Didio & Lee: Changing DC As Publishers

Tue, September 21st, 2010 at 4:49pm PDT | Updated: September 21st, 2010 at 5:22pm

Comic Books
Kiel Phegley, Staff Writer

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Today marks a day of change for DC Entertainment. In some ways those changes haven't been as drastic as expected, but for some units of the comics publishing and media division of Warner Bros. things will be very different from here on out.

The short list of notable moves includes the relocation of DC's digital and administrative departments to Burbank, California while publisher remains in New York and the parallel shuttering of two DC imprints – most notably the La Jolla, CA-based WildStorm brand whose books will either be cancelled for the time being (in the case of the struggling WildStorm superhero universe) or shifted back to DC proper (in the case of the more lucrative licensed comics program). Many questions linger thanks to these changes, including which employees of DC will be asked to move or be let go and which comics and characters will live on in the months ahead.

After speaking with DC Entertainment President Diane Nelson, CBR News caught up with DC Comics Co-Publishers Dan Didio and Jim Lee for word on how the moves will affect publishing across the board. Below, the pair discuss the fate of specific series caught in between imprints, the role digital comics will play for new and licensed content and how they want to rally their staff to take on 2011.

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CBR News: Gentlemen, today's been a long one for you, I'm sure, and this is the end of a long waiting period on the future of DC. Now that the news has solidified some, what is the mood for you at DC in New York?

DC Co-Publishers Dan Didio and Jim Lee.

Jim Lee: Honestly, I have a feeling that a lot of our answers are going to be similar. It's not something we can discuss at this point. We're still in the middle of this entire process of talking to employees, so for us to discuss and speculate on what the mood and atmosphere is would be unfair to all the people we haven't had time to talk to yet. We knew going in that this would be a several day event, so it was critical to us that we speak to people that are affected in one-on-one meetings. That takes time, so unfortunately while we're ready to talk to the press, it's to a very limited degree at this point.

Dan Didio: I thing the one thing that we are looking at is that we're able to address a number of the issue or questions that have been asked over the last few months head on right now. As Jim said, it's important for us to speak to people one-on-one because we want to be able to address each person in the most proper manner possible.

It's got to have been a hard thing for the two of you over the past months to continue to work on the books while only you were involved in the discussion. As I'm sure you know, a lot of the speculation involved DC moving its publishing division lock, stock and barrel to Burbank. Did you guys act as an advocate for New York or the move? In other words, what was your role in talking to Diane and Warner Bros. about all the possibilities on the table?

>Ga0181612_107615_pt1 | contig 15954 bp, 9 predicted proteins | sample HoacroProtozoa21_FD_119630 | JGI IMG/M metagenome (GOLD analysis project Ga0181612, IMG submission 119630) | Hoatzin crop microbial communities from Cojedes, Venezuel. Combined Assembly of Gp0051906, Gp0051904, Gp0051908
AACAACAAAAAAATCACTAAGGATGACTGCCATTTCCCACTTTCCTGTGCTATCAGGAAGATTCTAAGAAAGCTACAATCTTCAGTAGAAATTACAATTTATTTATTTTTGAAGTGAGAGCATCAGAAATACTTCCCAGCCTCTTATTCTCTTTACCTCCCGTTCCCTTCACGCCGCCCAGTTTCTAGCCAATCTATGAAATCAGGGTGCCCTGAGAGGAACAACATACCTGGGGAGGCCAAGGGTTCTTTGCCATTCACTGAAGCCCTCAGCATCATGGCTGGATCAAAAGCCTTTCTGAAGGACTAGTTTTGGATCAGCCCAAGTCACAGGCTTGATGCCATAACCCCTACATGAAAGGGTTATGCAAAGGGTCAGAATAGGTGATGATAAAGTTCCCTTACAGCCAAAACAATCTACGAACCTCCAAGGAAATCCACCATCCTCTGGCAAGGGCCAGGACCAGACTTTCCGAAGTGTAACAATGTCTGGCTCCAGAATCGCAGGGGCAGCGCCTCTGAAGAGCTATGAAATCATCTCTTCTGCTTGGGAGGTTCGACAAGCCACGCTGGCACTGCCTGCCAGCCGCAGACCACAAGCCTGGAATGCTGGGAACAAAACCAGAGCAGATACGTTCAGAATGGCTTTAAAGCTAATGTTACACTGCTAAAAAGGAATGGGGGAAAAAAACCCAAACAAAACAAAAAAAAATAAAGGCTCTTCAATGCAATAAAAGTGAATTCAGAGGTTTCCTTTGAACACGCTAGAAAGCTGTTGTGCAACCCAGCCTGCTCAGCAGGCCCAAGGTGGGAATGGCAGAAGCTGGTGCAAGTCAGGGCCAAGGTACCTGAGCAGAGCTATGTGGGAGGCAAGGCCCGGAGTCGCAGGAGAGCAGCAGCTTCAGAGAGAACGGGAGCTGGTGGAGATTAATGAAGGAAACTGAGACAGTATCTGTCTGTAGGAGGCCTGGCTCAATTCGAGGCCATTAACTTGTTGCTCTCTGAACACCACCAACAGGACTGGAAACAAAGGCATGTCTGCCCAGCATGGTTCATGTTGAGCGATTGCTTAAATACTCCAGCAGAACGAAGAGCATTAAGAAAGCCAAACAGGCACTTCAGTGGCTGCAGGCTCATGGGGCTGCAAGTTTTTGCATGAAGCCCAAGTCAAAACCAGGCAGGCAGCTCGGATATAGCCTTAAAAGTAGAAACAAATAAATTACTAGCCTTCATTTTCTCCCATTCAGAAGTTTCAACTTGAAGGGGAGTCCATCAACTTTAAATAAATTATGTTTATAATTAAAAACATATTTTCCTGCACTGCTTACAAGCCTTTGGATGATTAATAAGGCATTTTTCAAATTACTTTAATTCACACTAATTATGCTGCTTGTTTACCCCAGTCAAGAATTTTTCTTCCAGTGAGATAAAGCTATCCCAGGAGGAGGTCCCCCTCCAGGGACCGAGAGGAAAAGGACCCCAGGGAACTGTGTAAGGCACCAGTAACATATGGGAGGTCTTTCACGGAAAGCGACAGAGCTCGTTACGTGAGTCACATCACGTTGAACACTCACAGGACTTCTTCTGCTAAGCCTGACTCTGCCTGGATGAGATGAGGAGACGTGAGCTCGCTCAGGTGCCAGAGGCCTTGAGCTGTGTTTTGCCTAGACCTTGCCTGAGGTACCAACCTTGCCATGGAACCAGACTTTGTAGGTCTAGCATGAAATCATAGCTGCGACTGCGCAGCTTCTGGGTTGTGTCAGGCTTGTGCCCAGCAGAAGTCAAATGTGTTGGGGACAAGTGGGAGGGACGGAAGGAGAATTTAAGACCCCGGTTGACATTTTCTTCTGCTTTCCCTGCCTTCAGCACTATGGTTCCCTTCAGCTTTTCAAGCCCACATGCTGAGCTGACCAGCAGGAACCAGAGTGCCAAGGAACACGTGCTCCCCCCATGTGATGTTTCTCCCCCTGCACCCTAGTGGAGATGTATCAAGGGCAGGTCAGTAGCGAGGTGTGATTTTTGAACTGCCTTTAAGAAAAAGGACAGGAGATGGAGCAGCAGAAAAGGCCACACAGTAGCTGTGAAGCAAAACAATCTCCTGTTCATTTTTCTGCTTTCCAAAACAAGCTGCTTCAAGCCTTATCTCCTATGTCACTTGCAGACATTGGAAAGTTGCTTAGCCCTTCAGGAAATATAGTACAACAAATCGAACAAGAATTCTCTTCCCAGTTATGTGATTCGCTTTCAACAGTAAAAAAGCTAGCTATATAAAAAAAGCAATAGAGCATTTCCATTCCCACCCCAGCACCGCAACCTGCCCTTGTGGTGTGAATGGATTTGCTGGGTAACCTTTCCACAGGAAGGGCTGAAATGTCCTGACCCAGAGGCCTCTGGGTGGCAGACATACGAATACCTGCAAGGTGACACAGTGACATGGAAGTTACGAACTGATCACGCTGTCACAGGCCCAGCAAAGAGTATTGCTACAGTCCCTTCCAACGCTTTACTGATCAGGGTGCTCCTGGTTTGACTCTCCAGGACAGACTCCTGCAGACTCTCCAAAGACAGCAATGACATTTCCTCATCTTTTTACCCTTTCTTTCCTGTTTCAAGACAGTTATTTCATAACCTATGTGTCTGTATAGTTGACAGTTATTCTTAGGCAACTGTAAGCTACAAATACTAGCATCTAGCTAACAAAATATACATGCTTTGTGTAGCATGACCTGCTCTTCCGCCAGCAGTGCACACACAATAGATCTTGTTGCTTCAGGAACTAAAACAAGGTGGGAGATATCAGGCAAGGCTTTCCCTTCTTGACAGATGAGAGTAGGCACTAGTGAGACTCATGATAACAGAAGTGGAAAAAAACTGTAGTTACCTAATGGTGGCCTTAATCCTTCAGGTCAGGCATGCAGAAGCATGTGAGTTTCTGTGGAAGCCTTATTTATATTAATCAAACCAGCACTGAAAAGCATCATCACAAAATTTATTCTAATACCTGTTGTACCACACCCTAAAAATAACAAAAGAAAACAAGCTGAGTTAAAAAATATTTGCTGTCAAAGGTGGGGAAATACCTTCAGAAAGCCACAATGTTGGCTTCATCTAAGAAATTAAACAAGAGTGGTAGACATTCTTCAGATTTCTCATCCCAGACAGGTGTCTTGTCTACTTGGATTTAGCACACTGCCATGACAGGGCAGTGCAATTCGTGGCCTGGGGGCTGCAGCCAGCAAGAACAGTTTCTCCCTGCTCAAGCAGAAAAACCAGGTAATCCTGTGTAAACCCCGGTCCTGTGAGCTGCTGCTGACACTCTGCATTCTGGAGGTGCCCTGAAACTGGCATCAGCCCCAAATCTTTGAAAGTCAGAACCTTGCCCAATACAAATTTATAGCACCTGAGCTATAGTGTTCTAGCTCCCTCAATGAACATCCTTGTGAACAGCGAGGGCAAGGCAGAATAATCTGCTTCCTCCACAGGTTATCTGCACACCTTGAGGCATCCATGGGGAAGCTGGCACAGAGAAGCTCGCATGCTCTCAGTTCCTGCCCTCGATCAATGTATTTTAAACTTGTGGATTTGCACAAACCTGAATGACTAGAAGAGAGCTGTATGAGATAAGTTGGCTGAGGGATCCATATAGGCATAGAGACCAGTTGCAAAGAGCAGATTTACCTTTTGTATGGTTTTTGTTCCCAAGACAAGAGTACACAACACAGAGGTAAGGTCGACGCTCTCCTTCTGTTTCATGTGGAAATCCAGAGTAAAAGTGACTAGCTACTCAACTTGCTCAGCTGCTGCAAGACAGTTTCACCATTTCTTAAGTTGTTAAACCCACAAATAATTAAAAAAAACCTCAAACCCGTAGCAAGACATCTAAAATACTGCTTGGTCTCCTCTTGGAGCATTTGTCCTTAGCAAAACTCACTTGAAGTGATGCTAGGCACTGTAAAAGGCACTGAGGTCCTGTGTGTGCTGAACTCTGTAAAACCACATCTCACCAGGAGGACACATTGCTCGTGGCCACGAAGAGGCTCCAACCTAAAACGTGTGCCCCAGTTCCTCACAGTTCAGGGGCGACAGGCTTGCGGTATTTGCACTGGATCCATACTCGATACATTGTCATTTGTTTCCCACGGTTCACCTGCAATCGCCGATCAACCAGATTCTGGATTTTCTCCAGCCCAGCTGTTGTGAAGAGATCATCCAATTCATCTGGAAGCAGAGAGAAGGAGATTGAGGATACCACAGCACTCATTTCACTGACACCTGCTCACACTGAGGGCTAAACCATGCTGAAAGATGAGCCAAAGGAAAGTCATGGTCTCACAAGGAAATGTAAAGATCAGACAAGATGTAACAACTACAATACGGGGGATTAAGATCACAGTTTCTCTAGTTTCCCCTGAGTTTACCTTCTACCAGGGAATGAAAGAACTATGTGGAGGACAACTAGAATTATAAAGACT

Lee: I think part of our role was to take a look at every scenario. That was part of the reason why this analysis took as long as it did. I think when you look specifically at publishing, there are benefits to having it in L.A., but they are outweighed obviously by the wealth of internal assets and expertise you have here at 1700 Broadway. I think we all came to the agreement that this makes the most sense for all the different departments at DC, and the ones that were most easily realigned and restructured with Warner Bros. in Burbank made the most sense to relocate out there.

Didio: Also, there's a lot to be said for everybody working side-by-side in one location. Just that level of interaction and being able to walk down the hall to talk to each other – there's a real value in that. But as Jim said, the true value and the heart of the company is in the employees, and we tried to address a scenario where we took that asset to heart and the value that they bring to heart. We're hoping that in this solution we came up with, we can retain so much of the strength and power and history of what DC Comics is.

One specific piece of the news that came out today was the idea that WildStorm as an imprint and a brand would be winding down for good in December. Jim, I know that's a big thing for you as it was your company and on the page your characters. To start on the comics side of that front, I know there are some comics slated to come out from WildStorm that wouldn't have finished their run by December – things like "Victorian Undead II" and "Ides of Blood." Will these series just shift their cover branding to DC in January and continue as planned?

Lee: Correct. The WildStorm imprint's books will continue or end in December, and then starting in January you'll see a DC banner on those licensed books.

People have been wondering after "Astro City" which was one of the last creator-owned books going at WildStorm. Are you looking to bring that into the DC publishing brand as well?